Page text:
With subsequent violations, the punishment gets more severe. For the third violation in the Spearfish School District, students are permanently banned from participating in extra-curricular activity, including athletics or fine arts, for the remainder of his/her high school career, Morford said.
“What we need is parents’ help,” Leikvold said. “We need parents to recognize that it is … not a safe alternative to organic tobacco. Don’t let your kid do it. And when we hold their kid accountable for doing it, support us.”
With the two cases now reported in the state, South Dakota joins 33 states who have reported cases of severe respiratory illness from e-cigarettes.
Patients typically experienced respiratory symptoms, such as cough, shortness of breath, or chest pain, and may also experience nausea, vomiting, diarrhea, fever, or fatigue.
“We will work with patients and healthcare providers to collect information to inform the national outbreak investigation and help CDC identify the cause of these illnesses,” said Dr. Joshua Clayton, state epidemiologist.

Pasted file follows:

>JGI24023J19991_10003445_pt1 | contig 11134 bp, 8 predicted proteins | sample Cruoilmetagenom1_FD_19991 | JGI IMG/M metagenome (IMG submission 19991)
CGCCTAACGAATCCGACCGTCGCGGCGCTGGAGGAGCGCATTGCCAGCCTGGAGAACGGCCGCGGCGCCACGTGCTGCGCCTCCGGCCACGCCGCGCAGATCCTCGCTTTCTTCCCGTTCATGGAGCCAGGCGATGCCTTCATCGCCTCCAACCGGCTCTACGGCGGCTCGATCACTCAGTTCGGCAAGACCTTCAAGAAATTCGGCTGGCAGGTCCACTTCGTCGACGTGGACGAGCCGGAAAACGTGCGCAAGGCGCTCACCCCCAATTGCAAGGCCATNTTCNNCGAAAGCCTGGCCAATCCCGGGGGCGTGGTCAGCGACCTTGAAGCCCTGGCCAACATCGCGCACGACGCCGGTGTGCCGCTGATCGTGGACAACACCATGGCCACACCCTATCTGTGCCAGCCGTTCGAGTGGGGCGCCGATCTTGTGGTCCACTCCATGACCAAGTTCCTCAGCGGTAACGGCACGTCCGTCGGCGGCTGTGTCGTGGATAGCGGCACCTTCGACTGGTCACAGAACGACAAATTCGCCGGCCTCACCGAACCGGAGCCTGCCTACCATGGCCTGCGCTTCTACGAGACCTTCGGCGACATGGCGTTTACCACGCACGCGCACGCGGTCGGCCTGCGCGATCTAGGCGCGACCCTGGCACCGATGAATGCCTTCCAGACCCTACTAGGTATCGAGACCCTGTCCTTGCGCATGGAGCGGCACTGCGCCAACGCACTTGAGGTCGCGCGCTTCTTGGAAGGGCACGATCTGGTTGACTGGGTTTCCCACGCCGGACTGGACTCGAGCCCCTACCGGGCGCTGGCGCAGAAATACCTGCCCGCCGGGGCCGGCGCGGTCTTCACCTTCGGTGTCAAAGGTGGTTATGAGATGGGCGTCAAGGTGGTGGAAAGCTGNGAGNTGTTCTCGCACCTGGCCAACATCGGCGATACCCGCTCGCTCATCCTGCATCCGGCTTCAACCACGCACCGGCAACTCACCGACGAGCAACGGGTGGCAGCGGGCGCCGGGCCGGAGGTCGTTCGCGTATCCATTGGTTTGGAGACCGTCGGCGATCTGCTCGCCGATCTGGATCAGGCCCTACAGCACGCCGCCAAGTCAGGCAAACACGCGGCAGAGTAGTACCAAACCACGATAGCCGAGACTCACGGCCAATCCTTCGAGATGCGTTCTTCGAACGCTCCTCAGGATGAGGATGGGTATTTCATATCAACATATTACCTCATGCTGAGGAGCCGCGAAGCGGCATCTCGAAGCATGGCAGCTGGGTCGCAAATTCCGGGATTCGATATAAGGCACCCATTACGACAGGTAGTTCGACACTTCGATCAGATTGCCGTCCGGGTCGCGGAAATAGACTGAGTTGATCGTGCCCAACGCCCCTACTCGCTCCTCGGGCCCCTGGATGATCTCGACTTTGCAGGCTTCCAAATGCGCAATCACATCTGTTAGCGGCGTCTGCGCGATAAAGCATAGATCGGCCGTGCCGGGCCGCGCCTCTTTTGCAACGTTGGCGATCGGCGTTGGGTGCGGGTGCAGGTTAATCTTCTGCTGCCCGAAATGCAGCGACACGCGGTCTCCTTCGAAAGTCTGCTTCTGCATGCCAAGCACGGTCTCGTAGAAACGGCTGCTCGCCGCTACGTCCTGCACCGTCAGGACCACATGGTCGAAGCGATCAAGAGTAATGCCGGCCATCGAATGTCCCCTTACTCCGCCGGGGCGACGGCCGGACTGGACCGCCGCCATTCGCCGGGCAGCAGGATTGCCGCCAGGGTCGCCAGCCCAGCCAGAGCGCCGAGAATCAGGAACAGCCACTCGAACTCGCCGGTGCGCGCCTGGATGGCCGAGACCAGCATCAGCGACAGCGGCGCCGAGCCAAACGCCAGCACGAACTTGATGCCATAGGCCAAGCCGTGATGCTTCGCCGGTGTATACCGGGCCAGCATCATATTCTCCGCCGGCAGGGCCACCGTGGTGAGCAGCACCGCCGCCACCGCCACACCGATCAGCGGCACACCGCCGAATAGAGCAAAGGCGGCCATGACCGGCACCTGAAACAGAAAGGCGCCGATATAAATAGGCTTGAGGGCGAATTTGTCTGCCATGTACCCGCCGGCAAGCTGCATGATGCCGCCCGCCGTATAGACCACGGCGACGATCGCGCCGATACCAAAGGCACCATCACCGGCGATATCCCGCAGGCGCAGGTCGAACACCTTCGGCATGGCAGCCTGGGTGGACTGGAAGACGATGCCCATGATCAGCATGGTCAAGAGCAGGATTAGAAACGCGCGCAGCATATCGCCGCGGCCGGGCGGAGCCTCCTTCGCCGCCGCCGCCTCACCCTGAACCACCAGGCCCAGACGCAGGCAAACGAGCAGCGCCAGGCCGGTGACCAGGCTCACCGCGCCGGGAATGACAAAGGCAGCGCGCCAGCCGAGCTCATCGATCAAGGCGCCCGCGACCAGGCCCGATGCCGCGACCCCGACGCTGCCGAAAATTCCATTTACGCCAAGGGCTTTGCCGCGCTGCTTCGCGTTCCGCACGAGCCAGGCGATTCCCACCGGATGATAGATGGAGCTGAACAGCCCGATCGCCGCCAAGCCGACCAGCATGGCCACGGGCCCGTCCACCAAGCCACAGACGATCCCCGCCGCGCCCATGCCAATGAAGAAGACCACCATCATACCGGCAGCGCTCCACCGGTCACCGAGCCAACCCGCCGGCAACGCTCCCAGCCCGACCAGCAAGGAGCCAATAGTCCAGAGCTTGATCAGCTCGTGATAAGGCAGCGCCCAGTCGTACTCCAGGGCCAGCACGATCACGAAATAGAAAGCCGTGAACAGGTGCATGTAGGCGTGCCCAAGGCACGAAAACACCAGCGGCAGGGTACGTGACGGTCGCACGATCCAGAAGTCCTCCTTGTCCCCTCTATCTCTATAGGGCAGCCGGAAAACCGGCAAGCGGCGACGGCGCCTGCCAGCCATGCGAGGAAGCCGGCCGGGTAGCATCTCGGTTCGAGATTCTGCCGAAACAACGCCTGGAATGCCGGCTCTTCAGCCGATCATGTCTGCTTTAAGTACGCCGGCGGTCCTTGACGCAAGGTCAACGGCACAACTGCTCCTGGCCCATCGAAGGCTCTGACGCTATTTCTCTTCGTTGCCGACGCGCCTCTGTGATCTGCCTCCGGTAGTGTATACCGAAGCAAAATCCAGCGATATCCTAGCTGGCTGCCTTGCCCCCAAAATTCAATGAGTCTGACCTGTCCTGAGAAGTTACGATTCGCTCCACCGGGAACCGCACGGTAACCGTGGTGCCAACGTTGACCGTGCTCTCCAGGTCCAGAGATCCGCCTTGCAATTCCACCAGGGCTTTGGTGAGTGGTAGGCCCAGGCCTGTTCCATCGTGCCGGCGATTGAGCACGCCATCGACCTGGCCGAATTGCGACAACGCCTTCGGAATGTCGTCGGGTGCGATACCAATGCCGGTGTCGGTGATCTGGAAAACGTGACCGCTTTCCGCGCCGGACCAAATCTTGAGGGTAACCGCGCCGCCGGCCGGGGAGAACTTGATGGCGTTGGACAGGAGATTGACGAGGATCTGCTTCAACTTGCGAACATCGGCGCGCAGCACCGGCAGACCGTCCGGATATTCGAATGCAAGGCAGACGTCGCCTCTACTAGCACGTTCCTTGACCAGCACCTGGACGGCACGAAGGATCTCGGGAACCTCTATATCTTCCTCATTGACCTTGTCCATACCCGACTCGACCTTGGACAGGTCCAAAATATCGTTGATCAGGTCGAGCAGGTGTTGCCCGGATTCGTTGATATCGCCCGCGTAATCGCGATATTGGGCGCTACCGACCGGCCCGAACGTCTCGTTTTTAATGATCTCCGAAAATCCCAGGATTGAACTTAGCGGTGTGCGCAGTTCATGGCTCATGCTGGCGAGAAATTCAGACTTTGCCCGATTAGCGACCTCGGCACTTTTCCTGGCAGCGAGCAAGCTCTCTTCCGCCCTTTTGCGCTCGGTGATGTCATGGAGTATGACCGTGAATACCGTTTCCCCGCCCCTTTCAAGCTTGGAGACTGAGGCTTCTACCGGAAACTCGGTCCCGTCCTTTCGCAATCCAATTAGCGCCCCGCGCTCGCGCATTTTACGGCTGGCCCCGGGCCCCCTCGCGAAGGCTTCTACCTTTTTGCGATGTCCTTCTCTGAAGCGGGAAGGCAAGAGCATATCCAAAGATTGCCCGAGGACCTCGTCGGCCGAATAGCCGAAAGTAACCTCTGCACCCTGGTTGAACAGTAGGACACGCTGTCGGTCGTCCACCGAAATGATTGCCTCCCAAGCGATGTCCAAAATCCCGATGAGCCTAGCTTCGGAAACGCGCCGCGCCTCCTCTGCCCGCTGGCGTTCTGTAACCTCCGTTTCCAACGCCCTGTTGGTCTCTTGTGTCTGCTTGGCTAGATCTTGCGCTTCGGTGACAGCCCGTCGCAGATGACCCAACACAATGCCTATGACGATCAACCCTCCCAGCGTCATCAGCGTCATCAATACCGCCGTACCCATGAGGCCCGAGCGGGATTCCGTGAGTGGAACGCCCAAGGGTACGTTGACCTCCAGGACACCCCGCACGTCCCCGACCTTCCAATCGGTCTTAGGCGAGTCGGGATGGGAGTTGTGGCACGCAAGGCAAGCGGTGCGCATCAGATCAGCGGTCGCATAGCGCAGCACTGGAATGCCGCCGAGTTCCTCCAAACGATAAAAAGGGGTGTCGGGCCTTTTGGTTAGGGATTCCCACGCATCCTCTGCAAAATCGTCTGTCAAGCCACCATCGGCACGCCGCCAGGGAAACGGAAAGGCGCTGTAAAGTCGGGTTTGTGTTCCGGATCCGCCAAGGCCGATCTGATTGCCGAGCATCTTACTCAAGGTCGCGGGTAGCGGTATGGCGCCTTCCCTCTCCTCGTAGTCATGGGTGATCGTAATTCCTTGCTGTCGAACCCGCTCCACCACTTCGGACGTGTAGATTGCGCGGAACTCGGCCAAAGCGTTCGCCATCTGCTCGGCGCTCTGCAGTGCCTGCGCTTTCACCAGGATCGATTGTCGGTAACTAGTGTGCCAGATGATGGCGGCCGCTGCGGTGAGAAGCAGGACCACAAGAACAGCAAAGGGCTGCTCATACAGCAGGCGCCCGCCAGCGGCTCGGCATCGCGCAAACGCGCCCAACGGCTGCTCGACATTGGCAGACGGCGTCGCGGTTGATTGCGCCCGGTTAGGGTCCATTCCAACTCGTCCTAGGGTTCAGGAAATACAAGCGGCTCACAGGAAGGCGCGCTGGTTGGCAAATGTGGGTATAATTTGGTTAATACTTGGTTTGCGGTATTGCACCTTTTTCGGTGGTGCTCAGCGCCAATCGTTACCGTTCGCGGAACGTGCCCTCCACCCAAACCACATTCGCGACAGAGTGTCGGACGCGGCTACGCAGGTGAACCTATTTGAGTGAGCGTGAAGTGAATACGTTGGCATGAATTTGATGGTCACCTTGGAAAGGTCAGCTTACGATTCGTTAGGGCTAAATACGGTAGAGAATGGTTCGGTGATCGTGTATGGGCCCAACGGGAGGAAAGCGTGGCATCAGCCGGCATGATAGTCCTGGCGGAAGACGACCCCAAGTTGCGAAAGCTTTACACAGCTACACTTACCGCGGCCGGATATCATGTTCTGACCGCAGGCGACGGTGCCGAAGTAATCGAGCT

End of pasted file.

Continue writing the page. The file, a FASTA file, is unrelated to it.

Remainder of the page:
The Centers for Disease Control and Prevention recommends individuals consider not using e-cigarette products while the investigation is ongoing. People who do use e-cigarette products should monitor themselves for symptoms and promptly seek medical attention for any health concerns.
Regardless of the ongoing investigation, people who use e-cigarette products should not buy these products off the street and should not modify e-cigarette products or add any substances that are not intended by the manufacturer, such as illicit THC products. E-cigarette products should never be used by youth, young adults, pregnant women, or adults who do not currently use tobacco products.
The South Dakota QuitLine offers free coaching to quit tobacco and vaping product use. South Dakotans can enroll in the program by calling 1-866-SD QUITS or by visiting SDQuitLine.com.
To learn more about the national investigation, visit CDC’s website.